But one day girl looks at boy and is mostly sure,

that this could be something.

Boy opens more than doors.

Girl sees loyalty in boy.

 

This boy, the girl thought,

Since the zoo day, has been more than something,

and she stepped through the door, sure.

 

 

Spring Cleaning List: Engagement Rings

Flashback post from previous blog (circa 2011):

I am engaged to be “married.” I do not have an engagement ring. I made sure my partner knew early on that I did not want one, and I have to go through the reasons why quite often for other people, so after coming across this article from The Washington Post, I thought I would write about it.

If there are two certain things about me, it is that I am corny and I love symbolism. I love the symbolism of wedding rings, and I think it is endearing that our society has figured out a visual way to declare you are “taken.” But then we get to this beast of a predicament for me–the engagement ring.

I have saved every love letter, note, or card my future husband has ever given to me, and since the very first one, he has drawn a little ring at the bottom. It was this little symbol of what we both felt from the very beginning–that this was something good. He would periodically draw the same ring, over and over again, across 5 1/2 years of our shared random journey on random things. I used to think that I would get that exact ring, in true form, when we got engaged.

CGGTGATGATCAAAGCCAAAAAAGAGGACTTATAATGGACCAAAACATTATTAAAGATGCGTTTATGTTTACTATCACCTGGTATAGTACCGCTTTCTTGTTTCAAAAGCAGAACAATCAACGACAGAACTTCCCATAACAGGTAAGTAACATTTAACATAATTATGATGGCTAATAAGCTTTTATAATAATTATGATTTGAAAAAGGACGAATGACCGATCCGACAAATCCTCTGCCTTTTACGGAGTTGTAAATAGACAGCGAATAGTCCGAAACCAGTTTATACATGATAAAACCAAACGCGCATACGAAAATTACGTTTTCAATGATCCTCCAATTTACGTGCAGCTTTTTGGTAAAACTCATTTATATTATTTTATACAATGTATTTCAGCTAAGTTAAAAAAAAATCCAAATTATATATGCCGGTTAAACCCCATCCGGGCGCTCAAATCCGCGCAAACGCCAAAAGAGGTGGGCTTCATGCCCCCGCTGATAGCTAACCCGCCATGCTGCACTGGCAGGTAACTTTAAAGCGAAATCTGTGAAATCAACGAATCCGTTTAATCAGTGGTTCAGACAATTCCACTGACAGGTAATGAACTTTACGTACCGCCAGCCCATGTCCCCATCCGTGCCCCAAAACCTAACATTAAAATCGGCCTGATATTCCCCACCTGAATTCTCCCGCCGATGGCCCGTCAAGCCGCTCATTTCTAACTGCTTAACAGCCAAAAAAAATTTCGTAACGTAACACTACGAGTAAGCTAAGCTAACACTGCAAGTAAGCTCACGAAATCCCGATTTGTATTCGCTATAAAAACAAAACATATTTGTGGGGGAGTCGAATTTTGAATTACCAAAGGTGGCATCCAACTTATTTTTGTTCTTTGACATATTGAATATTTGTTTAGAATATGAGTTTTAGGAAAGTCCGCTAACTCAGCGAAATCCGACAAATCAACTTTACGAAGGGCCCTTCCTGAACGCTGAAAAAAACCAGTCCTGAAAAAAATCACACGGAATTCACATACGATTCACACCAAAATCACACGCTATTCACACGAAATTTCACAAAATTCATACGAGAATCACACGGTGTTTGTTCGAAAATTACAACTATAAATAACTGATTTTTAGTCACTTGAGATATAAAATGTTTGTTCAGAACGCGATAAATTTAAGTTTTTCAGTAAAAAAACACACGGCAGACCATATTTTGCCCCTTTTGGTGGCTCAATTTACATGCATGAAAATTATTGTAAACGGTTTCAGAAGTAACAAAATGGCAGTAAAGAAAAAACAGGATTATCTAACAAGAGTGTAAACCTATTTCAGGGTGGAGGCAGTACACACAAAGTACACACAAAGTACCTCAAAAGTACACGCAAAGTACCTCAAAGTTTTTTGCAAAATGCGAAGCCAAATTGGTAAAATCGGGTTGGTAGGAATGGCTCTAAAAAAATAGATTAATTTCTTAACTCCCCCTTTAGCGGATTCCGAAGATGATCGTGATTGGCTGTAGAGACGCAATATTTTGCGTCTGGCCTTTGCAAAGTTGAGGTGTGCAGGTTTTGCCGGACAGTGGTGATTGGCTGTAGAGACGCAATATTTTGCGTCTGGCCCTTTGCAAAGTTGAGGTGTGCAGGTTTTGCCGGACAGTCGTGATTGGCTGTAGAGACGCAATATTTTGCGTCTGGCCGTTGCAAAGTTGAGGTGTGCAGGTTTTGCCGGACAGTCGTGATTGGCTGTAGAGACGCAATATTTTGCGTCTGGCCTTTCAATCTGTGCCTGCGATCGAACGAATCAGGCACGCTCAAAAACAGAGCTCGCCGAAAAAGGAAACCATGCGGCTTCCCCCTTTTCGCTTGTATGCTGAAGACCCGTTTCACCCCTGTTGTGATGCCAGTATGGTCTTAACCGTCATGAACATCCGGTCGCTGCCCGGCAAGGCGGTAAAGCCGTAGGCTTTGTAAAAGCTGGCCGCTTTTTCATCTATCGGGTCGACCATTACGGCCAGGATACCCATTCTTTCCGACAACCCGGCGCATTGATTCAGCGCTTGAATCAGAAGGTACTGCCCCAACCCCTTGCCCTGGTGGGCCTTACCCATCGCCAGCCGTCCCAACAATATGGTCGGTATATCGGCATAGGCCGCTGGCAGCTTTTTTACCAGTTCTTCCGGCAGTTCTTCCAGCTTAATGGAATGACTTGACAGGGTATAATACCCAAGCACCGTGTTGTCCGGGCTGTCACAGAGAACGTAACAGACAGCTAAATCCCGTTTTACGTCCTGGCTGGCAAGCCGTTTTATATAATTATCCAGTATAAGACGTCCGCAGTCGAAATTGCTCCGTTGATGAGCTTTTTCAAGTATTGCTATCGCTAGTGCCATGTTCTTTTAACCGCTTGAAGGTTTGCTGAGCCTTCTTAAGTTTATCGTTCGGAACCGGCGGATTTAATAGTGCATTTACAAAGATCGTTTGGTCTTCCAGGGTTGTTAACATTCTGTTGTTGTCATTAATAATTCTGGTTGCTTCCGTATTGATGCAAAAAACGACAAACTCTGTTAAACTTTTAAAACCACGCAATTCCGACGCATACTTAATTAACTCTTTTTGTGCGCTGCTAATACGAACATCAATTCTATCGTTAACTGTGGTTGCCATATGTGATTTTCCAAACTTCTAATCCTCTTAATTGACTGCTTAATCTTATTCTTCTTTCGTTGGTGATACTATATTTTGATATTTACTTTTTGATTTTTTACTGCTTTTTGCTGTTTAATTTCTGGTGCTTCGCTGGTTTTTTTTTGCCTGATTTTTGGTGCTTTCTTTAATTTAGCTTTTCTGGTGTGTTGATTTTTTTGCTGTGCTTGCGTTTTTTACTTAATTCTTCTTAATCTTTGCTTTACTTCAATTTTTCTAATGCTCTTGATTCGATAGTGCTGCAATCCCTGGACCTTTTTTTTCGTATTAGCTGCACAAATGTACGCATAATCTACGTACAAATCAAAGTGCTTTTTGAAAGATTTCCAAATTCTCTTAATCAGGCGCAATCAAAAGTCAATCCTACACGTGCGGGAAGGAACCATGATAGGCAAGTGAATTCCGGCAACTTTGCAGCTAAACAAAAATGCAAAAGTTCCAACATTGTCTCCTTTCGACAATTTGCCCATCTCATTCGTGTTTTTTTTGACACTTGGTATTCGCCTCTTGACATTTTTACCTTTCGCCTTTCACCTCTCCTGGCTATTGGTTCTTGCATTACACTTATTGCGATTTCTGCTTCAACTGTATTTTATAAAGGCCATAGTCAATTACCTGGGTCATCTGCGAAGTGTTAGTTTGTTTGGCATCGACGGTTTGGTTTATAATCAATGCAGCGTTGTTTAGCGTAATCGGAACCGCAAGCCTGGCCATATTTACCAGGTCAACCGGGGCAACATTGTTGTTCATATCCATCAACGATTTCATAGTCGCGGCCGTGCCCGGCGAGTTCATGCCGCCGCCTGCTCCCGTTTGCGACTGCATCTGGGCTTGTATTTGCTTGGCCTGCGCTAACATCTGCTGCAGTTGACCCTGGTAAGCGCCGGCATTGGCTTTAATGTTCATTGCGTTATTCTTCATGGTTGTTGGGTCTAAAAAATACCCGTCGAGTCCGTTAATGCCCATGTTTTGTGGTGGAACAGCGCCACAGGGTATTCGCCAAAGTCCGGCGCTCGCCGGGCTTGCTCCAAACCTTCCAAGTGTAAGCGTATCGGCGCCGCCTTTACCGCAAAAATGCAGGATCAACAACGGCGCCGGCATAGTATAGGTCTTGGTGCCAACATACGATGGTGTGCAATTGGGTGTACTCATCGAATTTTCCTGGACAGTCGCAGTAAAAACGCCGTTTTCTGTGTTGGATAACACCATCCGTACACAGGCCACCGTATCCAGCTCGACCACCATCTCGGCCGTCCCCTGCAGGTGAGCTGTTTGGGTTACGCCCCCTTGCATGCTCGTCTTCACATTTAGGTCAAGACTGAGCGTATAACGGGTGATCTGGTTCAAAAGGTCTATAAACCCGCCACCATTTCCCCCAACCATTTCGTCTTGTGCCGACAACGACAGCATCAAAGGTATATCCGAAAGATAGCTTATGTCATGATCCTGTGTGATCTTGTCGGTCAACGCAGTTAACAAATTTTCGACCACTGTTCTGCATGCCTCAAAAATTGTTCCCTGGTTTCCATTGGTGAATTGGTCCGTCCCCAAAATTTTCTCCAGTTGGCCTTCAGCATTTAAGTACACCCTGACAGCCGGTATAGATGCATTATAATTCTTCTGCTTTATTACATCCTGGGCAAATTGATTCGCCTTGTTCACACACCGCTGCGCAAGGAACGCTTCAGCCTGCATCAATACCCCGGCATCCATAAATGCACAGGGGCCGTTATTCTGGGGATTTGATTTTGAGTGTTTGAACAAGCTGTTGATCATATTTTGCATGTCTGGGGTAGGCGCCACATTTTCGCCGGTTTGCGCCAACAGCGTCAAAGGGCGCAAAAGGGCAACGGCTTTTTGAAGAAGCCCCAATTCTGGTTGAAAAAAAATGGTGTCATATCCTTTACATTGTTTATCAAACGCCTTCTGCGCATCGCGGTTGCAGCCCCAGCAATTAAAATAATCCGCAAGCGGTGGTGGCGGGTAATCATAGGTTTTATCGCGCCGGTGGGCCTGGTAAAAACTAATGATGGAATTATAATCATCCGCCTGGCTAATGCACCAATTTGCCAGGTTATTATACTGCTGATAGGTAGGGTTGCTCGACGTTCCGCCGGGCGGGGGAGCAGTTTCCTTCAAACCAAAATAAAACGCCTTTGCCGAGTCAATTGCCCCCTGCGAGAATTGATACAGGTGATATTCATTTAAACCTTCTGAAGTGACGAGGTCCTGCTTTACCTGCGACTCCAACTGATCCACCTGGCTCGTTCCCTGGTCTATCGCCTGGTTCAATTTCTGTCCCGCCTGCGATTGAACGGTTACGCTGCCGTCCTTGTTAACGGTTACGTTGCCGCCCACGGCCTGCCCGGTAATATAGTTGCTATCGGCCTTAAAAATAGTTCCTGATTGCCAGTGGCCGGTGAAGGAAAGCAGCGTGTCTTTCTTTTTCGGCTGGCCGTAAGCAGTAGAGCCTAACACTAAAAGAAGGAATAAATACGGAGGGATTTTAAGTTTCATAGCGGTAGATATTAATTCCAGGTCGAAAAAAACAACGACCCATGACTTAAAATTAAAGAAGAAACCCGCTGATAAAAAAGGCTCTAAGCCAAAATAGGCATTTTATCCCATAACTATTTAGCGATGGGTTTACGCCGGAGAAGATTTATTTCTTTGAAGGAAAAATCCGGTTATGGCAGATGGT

As I got older, I realized that an actual ring didn’t mean any more than that little picture. I could not think about spending the amount of money my friends were spending on rings; I am not really into material things like that, and I did not like the idea that I got this nice ring and he got nothing (okay, obviously besides me, hehe). For me, an engagement ring just did not make sense.

Note* I really like overusing quotation marks to make sure you understand that that word has many meanings (I also overuse parentheses, my apologies).

Since he and I are not actually getting legally married any time soon (more on that in a later post), we did not really have a traditional “engagement.” We decided last winter that we wanted to have a commitment ceremony for our close friends and family (really just an excuse to throw an awesome party!) My devotee (not a big fan of the word ‘finance’), still wanted to hold onto a bit of tradition and “propose.” He ended up proposing with an Ipad…and it was perfect. What made it perfect was that he drew the same ring he had been drawing for over five years on the Ipad’s screen.

My future husband and I will most likely wear wedding rings (I bought mine for $16 and we had his made by a local jeweler for $100). I have no problem with other people having engagement rings, and I still ask to see the ring after someone announces they are engaged, but after really thinking about the tradition and materialism of an engagement ring, I made the decision that its not for me. I also have a really beautiful ring that he surprised me with the first Christmas we were in our house together (shown above). Why would I need something more?